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From "William A. Rowe, Jr." <wr...@rowe-clan.net>
Subject Re: More migration of code from httpd to apr-util
Date Mon, 11 Jun 2001 17:30:59 GMT
From: <rbb@covalent.net>
Sent: Monday, June 11, 2001 10:58 AM

> > Which is also a requirement.  When we call namedpipe_create, we have to RETURN
> > SOMETHING!  Win32 will create a pipe handle (not the same as the read/write file
> > handle.)  Every (NT/2000) machine could Create or Connect to get that pipe handle.
> > But once that pipe  handle is closed, the pipe evaporates, they are not persistant.
> Not to be contrary, but can't we handle this by registering a cleanup with
> the handle?  That way, the handle survives until we specifically clean it
> up, and we shouldn't have to change the API much.  Not saying this is the
> right way to go, I am just offering suggestions.

No, I don't think it's the right way.  I'd expect that we add a placeholder of
apr_namedpipe_t that contains the name of the pipe on Unix (and nothing more),
or the pipe name and handle on Win32.  Opaque, of course.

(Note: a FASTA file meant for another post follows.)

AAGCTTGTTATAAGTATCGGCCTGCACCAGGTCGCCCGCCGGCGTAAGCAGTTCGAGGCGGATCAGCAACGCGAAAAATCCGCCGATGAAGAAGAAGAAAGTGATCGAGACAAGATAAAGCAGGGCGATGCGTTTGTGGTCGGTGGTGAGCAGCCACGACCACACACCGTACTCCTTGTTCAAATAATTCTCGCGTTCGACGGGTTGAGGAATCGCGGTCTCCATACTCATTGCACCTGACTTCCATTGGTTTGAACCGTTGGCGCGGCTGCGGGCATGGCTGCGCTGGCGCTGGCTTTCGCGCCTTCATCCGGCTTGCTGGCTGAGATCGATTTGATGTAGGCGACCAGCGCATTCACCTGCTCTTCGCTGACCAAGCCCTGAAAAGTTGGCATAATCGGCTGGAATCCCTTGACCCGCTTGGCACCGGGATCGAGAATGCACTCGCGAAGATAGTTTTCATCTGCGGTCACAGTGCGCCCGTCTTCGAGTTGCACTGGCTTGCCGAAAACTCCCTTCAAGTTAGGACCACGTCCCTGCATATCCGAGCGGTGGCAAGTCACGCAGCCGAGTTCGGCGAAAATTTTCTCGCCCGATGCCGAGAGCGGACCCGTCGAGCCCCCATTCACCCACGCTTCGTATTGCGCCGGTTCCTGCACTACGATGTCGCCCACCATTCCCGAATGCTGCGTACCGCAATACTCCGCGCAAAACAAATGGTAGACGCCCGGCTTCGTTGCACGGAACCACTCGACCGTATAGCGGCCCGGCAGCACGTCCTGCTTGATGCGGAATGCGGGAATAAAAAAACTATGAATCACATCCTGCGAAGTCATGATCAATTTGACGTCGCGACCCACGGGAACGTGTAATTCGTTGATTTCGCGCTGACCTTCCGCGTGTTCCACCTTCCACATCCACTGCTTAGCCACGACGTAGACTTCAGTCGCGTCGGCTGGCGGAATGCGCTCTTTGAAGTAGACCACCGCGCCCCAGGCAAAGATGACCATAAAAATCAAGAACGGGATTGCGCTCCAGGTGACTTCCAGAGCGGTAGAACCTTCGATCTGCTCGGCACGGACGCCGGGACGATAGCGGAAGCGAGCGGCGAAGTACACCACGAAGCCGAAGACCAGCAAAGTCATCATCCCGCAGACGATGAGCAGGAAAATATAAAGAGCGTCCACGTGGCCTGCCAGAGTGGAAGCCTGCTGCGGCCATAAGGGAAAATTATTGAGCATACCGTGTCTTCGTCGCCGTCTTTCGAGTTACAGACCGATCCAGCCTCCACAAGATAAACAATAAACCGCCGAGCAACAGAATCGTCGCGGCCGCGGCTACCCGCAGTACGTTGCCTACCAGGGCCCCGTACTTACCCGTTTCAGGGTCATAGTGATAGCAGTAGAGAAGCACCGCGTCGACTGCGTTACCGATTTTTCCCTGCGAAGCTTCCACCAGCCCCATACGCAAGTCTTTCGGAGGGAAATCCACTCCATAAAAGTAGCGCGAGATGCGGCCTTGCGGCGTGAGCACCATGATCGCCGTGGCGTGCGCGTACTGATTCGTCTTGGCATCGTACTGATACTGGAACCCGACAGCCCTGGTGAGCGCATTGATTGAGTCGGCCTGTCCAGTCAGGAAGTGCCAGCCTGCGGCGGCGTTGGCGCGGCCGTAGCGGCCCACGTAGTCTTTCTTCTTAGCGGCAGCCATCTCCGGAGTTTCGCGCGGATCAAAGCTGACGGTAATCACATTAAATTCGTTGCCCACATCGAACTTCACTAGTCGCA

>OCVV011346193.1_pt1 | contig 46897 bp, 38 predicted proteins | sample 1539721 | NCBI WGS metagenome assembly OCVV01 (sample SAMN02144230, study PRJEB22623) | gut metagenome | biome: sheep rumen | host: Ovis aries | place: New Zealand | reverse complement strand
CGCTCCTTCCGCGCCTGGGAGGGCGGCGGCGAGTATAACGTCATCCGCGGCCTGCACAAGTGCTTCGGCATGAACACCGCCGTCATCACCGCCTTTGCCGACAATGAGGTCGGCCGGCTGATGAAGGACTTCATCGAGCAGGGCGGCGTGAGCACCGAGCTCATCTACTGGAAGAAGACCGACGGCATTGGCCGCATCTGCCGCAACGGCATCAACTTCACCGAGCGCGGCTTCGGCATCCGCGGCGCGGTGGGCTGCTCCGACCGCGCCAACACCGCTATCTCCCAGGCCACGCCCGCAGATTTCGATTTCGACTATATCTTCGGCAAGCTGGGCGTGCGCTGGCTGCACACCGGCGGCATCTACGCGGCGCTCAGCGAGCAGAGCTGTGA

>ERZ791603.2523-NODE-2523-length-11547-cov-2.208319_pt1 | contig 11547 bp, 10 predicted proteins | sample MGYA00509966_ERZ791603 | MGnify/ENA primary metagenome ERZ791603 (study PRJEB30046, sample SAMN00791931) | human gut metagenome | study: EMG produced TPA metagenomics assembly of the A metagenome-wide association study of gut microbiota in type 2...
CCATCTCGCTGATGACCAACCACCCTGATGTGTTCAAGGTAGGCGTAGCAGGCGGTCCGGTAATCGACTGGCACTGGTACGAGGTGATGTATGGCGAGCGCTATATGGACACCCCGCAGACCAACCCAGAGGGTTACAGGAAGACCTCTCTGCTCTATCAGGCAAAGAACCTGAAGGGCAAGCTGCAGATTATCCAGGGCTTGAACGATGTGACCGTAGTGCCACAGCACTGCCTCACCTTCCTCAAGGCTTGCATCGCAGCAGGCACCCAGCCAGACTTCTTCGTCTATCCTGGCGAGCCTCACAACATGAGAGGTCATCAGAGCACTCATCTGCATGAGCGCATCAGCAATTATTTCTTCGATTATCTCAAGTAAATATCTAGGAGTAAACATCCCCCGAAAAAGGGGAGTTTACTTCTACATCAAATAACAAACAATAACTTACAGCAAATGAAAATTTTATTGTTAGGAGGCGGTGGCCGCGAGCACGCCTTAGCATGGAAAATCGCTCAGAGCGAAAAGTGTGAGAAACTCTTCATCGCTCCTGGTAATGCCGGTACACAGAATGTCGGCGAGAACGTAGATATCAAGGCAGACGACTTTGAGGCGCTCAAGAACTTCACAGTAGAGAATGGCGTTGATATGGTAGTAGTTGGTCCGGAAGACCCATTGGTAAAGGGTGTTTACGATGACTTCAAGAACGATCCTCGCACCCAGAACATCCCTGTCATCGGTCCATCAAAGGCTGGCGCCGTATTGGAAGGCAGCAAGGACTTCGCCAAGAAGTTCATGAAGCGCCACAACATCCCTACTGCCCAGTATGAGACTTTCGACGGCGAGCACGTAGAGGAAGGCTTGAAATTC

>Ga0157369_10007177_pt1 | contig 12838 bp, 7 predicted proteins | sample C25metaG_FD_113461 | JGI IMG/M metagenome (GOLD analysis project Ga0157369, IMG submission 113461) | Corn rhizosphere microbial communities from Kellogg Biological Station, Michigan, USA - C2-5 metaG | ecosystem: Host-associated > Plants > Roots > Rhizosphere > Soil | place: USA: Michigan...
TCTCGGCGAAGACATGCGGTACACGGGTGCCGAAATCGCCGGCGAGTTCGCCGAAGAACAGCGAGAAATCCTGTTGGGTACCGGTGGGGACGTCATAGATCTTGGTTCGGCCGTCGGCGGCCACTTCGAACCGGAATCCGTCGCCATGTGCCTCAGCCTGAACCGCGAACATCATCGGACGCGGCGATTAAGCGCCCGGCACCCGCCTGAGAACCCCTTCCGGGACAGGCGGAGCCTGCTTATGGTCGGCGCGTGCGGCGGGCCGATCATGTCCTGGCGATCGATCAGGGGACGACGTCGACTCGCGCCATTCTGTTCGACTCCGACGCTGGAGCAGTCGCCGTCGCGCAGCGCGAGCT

> > > I have been thinking of creating apr/rpc/...   to handle stuff like this.
> > > However, right now, we have named pipes.  They need to be implemented on
> > > more platforms, and that may require changing the API a bit, but please
> > > let's stick with what we have already.
> > >
> > > The only thing we can't do with named pipes today is communicate with
> > > different machines.  IMHO, calling any cross-machine communication medium
> > > a named pipe is just going to confuse any unix programmer.  Give it a
> > > different name.
> >
> > No, it effectively is a named pipe.  They *really* don't differ all that much.
> > The differences are in the naming rules, and Win9x compatibility.
> >
> > Implementors are just going to have to accept that 9x aren't Operating Systems
> > in today's sense, but consumer appliances/gaming consoles, so they have
> > significant drawbacks.  This does ***NOT*** imply I'm against getting httpd up
> > and running on Win9x!  It just means that the sort of advanced features that
> > cross-machine dce would implement can't be effectively targetted to Win9x, or
> > they must be coded around.
> My problem with calling this a named pipe, is that Unix named pipes can't
> do cross-machine communication.  I think that if we call these things
> named pipes, then in people's (Unix programmer's) minds, there weill be
> limits that don't actually exist.  Yes, they can learn what we mean by
> named pipes, but why make it harder than it needs to be?

Pointing out that they 'can' communicate between machines does _NOT_ mean we would
actually implement that feature :-)  I'd suggest we plunge forward, with a return
type that lets us kill the pipe later (on Unix, that's nothing more than an 
rm namedpipe->name, no?  on Win32, closing the handle) and register a cleanup on
it, of course!


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